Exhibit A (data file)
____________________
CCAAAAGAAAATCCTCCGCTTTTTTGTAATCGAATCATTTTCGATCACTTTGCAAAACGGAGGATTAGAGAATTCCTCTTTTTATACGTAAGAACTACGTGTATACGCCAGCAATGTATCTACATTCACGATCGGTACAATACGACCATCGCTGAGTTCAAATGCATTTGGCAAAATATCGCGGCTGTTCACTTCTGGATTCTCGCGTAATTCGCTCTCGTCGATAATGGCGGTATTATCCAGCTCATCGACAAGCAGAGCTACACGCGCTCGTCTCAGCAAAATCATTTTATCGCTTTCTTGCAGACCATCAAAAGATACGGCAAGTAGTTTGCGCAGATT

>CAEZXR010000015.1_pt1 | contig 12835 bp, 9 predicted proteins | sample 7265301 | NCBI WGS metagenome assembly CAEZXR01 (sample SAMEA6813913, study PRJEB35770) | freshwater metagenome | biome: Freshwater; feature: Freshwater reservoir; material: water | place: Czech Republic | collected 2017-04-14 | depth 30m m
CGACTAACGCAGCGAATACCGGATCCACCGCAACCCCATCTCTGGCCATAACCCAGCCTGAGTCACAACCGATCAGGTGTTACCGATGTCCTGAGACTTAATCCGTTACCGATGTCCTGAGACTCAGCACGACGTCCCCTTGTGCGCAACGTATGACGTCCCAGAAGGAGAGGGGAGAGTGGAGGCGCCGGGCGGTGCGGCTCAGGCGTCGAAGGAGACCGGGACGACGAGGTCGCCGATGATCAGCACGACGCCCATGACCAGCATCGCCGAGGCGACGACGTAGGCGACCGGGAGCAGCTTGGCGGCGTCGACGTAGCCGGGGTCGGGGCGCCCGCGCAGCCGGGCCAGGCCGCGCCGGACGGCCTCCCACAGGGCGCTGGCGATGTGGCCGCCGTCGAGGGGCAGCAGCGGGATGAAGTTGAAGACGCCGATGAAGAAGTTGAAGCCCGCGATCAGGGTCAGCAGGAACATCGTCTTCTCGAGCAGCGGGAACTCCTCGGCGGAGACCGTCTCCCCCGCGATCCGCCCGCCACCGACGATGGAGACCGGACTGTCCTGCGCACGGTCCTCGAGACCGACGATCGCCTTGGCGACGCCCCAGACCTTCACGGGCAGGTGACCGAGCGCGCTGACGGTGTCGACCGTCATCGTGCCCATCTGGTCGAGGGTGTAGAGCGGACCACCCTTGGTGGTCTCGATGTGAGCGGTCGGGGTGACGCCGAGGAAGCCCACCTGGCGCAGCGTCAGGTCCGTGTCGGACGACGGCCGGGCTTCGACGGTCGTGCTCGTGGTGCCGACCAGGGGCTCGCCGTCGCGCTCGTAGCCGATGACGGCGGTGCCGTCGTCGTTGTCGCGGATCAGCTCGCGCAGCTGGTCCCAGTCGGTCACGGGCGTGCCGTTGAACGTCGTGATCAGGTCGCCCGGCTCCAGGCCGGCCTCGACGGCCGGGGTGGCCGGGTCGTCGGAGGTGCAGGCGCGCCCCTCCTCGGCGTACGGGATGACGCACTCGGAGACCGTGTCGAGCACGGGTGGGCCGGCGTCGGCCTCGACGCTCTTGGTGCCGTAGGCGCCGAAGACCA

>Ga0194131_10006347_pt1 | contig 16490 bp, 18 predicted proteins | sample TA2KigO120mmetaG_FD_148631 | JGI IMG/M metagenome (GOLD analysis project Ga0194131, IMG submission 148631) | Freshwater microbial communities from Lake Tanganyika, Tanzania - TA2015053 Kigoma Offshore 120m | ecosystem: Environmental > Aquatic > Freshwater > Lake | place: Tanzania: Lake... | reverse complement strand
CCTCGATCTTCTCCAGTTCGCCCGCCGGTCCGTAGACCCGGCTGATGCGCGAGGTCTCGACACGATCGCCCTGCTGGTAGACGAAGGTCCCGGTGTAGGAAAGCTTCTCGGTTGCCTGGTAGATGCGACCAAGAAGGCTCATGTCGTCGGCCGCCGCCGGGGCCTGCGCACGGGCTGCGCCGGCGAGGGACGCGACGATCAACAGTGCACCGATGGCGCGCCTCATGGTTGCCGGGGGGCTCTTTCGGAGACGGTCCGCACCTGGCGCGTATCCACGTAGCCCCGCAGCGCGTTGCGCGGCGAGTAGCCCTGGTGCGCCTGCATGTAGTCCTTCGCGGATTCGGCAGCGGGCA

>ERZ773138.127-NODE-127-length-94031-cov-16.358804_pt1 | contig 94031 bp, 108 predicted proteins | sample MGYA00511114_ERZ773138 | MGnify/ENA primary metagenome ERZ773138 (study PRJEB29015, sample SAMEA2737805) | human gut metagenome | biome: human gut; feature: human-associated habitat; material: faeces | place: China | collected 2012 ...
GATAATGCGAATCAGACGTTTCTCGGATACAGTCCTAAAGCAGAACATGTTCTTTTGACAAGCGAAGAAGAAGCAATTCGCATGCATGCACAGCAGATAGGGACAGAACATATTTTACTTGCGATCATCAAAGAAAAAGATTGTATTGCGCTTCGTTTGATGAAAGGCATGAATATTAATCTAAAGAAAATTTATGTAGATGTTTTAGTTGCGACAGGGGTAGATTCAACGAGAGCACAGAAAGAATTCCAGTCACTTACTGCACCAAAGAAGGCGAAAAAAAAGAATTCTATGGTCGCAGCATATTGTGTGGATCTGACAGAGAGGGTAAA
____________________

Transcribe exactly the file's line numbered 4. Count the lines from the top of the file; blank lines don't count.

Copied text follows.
>Ga0194131_10006347_pt1 | contig 16490 bp, 18 predicted proteins | sample TA2KigO120mmetaG_FD_148631 | JGI IMG/M metagenome (GOLD analysis project Ga0194131, IMG submission 148631) | Freshwater microbial communities from Lake Tanganyika, Tanzania - TA2015053 Kigoma Offshore 120m | ecosystem: Environmental > Aquatic > Freshwater > Lake | place: Tanzania: Lake... | reverse complement strand